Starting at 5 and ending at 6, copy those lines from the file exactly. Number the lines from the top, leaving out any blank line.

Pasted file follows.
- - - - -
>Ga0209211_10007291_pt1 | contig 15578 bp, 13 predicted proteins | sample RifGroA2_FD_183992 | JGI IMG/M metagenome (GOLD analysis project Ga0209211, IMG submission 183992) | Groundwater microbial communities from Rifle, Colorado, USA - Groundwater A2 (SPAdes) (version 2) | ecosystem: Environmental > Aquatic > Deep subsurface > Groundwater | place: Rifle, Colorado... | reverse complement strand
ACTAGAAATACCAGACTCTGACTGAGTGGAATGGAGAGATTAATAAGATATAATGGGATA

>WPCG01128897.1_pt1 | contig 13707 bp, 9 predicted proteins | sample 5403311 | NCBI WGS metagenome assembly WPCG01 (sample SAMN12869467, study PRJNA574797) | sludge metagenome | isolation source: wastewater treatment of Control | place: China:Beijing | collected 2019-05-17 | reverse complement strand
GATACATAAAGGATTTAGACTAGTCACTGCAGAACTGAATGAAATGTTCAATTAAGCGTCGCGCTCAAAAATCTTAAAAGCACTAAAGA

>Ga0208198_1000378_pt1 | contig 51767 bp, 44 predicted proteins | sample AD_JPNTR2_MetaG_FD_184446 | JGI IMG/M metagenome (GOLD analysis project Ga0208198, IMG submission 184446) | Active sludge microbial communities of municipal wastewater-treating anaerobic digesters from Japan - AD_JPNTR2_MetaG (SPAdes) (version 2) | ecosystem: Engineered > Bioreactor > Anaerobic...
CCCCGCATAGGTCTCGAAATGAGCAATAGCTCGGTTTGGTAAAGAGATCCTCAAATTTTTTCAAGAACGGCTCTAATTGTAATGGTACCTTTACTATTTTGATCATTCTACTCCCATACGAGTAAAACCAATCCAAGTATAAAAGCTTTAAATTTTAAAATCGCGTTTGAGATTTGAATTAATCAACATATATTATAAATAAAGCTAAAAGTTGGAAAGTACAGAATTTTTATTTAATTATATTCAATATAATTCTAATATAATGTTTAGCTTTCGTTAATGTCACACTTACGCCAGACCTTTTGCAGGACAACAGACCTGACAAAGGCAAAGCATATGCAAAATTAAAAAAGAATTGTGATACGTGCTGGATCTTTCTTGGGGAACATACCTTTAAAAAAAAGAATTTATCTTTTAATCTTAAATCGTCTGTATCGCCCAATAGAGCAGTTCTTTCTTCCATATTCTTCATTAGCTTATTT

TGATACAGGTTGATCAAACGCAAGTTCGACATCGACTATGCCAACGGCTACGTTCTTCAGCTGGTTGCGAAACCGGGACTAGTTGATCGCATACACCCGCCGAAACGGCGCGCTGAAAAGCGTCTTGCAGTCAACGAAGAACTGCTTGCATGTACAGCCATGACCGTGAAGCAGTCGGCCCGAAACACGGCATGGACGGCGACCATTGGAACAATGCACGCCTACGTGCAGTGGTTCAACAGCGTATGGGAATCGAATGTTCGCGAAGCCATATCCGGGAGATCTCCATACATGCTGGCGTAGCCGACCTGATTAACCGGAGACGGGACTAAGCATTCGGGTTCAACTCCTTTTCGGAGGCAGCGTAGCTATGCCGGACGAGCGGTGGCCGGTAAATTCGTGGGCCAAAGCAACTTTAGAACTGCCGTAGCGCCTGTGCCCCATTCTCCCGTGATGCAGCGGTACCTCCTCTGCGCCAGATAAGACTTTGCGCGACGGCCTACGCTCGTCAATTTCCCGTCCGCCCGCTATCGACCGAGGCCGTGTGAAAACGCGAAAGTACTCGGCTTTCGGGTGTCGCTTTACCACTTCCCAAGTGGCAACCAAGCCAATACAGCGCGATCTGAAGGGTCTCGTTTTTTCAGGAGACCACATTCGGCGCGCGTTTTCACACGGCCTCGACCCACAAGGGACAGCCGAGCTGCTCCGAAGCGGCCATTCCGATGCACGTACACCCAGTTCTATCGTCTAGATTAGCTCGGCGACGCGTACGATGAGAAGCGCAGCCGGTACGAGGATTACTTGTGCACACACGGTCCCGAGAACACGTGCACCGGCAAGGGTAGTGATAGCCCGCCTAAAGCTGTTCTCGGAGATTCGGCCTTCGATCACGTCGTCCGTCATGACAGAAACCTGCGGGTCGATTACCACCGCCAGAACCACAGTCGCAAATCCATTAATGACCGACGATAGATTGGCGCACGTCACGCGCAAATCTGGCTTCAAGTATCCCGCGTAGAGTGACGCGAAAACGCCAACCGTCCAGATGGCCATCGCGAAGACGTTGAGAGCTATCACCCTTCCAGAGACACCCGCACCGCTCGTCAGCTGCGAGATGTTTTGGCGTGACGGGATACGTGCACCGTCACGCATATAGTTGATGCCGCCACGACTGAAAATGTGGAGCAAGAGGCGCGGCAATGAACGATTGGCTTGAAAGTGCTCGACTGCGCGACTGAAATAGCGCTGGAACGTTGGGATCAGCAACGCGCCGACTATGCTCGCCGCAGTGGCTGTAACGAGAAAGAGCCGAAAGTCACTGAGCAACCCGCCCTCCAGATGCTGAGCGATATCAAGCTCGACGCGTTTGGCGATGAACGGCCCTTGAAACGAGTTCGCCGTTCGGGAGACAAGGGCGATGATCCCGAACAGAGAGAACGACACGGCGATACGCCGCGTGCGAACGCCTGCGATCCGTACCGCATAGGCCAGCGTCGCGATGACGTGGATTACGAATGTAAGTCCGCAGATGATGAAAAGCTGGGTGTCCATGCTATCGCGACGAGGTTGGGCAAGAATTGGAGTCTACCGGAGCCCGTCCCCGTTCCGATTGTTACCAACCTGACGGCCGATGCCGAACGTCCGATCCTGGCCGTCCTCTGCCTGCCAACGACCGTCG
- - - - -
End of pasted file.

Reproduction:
>Ga0208198_1000378_pt1 | contig 51767 bp, 44 predicted proteins | sample AD_JPNTR2_MetaG_FD_184446 | JGI IMG/M metagenome (GOLD analysis project Ga0208198, IMG submission 184446) | Active sludge microbial communities of municipal wastewater-treating anaerobic digesters from Japan - AD_JPNTR2_MetaG (SPAdes) (version 2) | ecosystem: Engineered > Bioreactor > Anaerobic...
CCCCGCATAGGTCTCGAAATGAGCAATAGCTCGGTTTGGTAAAGAGATCCTCAAATTTTTTCAAGAACGGCTCTAATTGTAATGGTACCTTTACTATTTTGATCATTCTACTCCCATACGAGTAAAACCAATCCAAGTATAAAAGCTTTAAATTTTAAAATCGCGTTTGAGATTTGAATTAATCAACATATATTATAAATAAAGCTAAAAGTTGGAAAGTACAGAATTTTTATTTAATTATATTCAATATAATTCTAATATAATGTTTAGCTTTCGTTAATGTCACACTTACGCCAGACCTTTTGCAGGACAACAGACCTGACAAAGGCAAAGCATATGCAAAATTAAAAAAGAATTGTGATACGTGCTGGATCTTTCTTGGGGAACATACCTTTAAAAAAAAGAATTTATCTTTTAATCTTAAATCGTCTGTATCGCCCAATAGAGCAGTTCTTTCTTCCATATTCTTCATTAGCTTATTT